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08 July, 2014

Form and substance of democracy

BRP Bhaskar
 Gulf Today

The Congress party’s hankering after the post of Leader of the Opposition in the Lok Sabha and the ruling Bharatiya Janata Party’s eagerness to deny it betray their inability to distinguish between the form and substance of democracy.

The law stipulates that an opposition party must have 10 per cent of the total strength of house, or 55 members, for the Speaker to recognise its floor leader as the Leader of the Opposition. In this year’s parliamentary elections, the Congress secured only 44 seats in 543-member Lok Sabha, its lowest tally so far.

On Saturday, Mallikarjuna Kharge, who has been named leader of the Congress party in the house, met Speaker Sumitra Mahajan along with leaders of its partners in the United Progressive Alliance, and urged her to treat the UPA, which is a pre-poll alliance, as a single unit.

The UPA has 59 members in the Lok Sabha. However, it is an alliance, and not a “party” which is the term used in the relevant law.

A designated Leader of the Opposition is not a necessary element of Indian democracy. There was no designated Opposition leader for 35 of the 62 years since the Lok Sabha came into being in 1952.

In six of the 15 previous Lok Sabhas the main opposition party did not have sufficient strength to claim the post of Leader of the Opposition. That includes all the three houses of the time of Jawaharlal Nehru.

The undivided Communist Party of India, which was the largest opposition group in the Lok Sabha while Nehru was prime minister, did not have the numerical strength for its leader, AK Gopalan, to be designated as Leader of the Opposition. However, quality made up for the shortfall in quantity. Along with distinguished parliamentarians like Hiren Mukherjee, Renu Chakravartty and Indrajit Gupta of his own party and JB Kripalani, HV Kamath and Nath Pai of the Praja Socialist Party, Gopalan kept the government on its toes.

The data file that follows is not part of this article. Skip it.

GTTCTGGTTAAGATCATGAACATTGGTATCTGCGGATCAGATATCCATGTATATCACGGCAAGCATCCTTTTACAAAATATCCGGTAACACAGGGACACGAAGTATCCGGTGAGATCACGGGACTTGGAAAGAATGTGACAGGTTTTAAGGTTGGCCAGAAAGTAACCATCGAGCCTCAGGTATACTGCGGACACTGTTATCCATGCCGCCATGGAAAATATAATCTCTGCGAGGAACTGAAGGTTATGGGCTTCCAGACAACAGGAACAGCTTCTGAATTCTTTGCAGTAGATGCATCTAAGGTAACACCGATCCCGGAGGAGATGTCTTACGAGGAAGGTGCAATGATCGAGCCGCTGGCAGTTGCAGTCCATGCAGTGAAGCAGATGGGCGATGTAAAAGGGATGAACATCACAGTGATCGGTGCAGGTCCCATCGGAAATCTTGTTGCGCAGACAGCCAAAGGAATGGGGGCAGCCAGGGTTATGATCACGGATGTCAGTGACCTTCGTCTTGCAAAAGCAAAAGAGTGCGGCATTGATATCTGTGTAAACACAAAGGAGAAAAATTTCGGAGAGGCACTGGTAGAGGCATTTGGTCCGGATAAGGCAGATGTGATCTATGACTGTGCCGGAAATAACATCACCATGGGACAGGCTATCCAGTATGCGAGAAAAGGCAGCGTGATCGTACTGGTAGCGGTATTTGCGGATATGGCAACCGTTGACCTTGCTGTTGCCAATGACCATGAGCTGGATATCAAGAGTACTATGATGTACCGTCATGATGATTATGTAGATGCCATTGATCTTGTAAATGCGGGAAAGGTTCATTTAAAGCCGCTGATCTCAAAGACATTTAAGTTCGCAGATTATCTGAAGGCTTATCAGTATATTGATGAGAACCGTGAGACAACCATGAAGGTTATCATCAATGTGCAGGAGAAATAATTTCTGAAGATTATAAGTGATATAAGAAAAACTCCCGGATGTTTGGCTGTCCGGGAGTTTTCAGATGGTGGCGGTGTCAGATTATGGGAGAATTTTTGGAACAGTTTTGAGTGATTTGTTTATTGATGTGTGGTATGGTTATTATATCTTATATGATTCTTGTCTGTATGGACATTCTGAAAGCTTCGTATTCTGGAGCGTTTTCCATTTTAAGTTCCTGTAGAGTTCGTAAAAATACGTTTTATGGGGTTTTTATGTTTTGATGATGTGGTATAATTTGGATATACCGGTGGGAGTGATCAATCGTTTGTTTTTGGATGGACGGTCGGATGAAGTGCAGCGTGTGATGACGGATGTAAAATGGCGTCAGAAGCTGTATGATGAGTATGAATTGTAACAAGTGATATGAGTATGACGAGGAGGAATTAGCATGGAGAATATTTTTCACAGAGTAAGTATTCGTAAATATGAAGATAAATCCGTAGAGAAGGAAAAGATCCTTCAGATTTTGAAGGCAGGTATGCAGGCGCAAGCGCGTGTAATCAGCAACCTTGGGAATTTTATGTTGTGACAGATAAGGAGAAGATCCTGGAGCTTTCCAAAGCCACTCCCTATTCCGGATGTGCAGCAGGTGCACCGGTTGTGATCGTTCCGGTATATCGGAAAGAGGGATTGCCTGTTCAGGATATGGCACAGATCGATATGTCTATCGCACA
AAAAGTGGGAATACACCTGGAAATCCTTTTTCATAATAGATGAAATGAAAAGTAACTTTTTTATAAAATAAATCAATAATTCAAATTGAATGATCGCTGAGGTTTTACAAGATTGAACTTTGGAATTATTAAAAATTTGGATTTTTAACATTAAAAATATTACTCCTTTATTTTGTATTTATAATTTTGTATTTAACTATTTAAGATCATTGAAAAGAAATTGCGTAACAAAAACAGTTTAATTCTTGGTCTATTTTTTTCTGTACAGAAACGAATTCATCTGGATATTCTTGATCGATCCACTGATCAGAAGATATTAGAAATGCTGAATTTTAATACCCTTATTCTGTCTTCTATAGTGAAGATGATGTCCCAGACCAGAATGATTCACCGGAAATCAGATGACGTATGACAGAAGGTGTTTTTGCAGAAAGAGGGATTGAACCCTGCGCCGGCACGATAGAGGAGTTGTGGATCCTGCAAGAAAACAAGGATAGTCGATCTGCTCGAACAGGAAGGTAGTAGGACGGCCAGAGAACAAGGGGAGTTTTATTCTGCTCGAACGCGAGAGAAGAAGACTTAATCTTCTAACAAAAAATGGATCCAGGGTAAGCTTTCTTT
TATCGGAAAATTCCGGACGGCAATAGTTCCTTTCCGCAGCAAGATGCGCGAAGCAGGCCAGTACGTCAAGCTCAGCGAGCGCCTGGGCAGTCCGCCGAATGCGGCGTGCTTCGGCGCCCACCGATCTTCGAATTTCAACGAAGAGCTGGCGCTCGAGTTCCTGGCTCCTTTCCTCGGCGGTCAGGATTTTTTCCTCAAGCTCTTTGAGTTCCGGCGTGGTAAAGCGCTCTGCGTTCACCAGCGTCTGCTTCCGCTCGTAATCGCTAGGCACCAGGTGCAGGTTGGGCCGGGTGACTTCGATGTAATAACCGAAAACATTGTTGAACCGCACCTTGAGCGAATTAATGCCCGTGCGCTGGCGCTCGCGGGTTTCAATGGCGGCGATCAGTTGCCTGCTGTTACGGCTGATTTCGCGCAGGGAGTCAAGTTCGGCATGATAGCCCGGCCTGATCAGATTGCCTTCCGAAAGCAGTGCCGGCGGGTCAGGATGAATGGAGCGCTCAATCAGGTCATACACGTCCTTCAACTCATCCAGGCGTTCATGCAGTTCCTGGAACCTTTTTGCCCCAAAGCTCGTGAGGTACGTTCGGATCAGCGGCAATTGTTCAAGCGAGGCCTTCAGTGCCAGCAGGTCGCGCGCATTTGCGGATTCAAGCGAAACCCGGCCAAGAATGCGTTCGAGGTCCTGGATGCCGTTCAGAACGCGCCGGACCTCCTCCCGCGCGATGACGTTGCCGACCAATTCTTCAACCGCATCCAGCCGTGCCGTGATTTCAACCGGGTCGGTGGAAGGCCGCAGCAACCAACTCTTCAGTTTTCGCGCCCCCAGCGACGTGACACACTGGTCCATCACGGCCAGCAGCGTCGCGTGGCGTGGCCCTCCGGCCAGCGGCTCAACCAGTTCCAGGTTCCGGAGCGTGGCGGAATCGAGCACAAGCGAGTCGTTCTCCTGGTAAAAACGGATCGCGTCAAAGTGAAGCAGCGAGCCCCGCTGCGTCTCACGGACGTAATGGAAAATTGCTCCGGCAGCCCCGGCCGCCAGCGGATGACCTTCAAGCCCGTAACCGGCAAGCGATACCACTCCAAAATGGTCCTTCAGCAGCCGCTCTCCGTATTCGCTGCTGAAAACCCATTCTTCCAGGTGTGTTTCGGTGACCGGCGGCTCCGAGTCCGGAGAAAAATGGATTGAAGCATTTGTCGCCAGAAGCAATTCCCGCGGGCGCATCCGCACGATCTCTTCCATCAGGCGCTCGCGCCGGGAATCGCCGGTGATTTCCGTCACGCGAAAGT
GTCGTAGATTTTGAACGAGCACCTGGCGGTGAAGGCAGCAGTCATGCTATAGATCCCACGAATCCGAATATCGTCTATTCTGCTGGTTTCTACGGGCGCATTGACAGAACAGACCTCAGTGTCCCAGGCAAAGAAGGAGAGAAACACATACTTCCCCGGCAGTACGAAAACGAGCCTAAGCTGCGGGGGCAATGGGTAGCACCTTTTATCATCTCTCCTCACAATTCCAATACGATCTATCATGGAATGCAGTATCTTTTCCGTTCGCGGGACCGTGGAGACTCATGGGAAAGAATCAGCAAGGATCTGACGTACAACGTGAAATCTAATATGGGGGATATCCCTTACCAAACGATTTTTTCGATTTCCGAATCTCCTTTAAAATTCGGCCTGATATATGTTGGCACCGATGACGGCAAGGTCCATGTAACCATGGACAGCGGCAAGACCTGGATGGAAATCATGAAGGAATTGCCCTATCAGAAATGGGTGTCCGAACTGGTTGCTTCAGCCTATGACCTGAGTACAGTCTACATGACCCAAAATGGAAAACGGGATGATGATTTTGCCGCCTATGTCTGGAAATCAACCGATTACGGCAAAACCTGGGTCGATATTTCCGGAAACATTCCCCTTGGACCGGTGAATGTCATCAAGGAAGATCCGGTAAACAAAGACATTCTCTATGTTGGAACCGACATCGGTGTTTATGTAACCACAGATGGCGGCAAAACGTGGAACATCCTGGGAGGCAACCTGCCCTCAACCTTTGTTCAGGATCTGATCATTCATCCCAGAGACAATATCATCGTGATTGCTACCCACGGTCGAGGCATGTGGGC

Kripalani and other PSP leaders often entered the Lok Sabha through by-elections after being defeated in the general election. Nehru would campaign against them in the general election, but not in by-elections. This was seen as indicative of his desire to ensure that the opposition was strong, even if it was small.

The post of Leader of the Opposition acquired increased clout when a law passed in 1977 granted the person holding it the rank as well as salary and perks of Cabinet minister.  

Technically, the leader of a parliamentary party is first among equals. However, it is not unusual for the party to nominate someone other than its tallest leader for the post. The Congress has unwittingly devalued the post by installing Mallikarjuna Kharge as the Leader when its President, Sonia Gandhi, and Vice-president, Rahul Gandhi, are both members of the house.

Parliamentary Affairs Minister M Venkaiah Naidu distanced himself from the issue of designating Kharge as Leader of the Opposition, saying it was the Speaker’s domain. However, the BJP publicly stated that legally and politically the Congress could not claim the post.

The law is, of course, not in the Congress party’s favour. However, it has a legitimate political claim. It had polled 19.3 per cent in the election, which was the second highest after the BJP’s 31.0 per cent and way above 4.1 per cent secured by the Bahujan Samaj Party, which came next.

In the last Lok Sabha, the BJP, by virtue of its strength of 116 members, got the post of Leader of the Opposition. However, its vote share at that time was only 18.8 per cent, slightly lower than what the Congress got this time. Clearly there is a case for revising the criterion for grant of recognition as Leader of the Opposition.

The Leader of the Opposition in the Lok Sabha has a statutory role in the selection of important functionaries like the Lokpal, the Chief Vigilance Commissioner, the Director of the Central Bureau of Investigation and the Chairman and members of the National Human Rights Commission.  The exclusion of the Congress party’s leader from the process will be a travesty of the law. 

The Congress’s plan to move the court will give the Judiciary the final say in this matter which is best handled by the Executive and the Legislative branches.-- Gulf Today, Sharjah, July 8, 2014.

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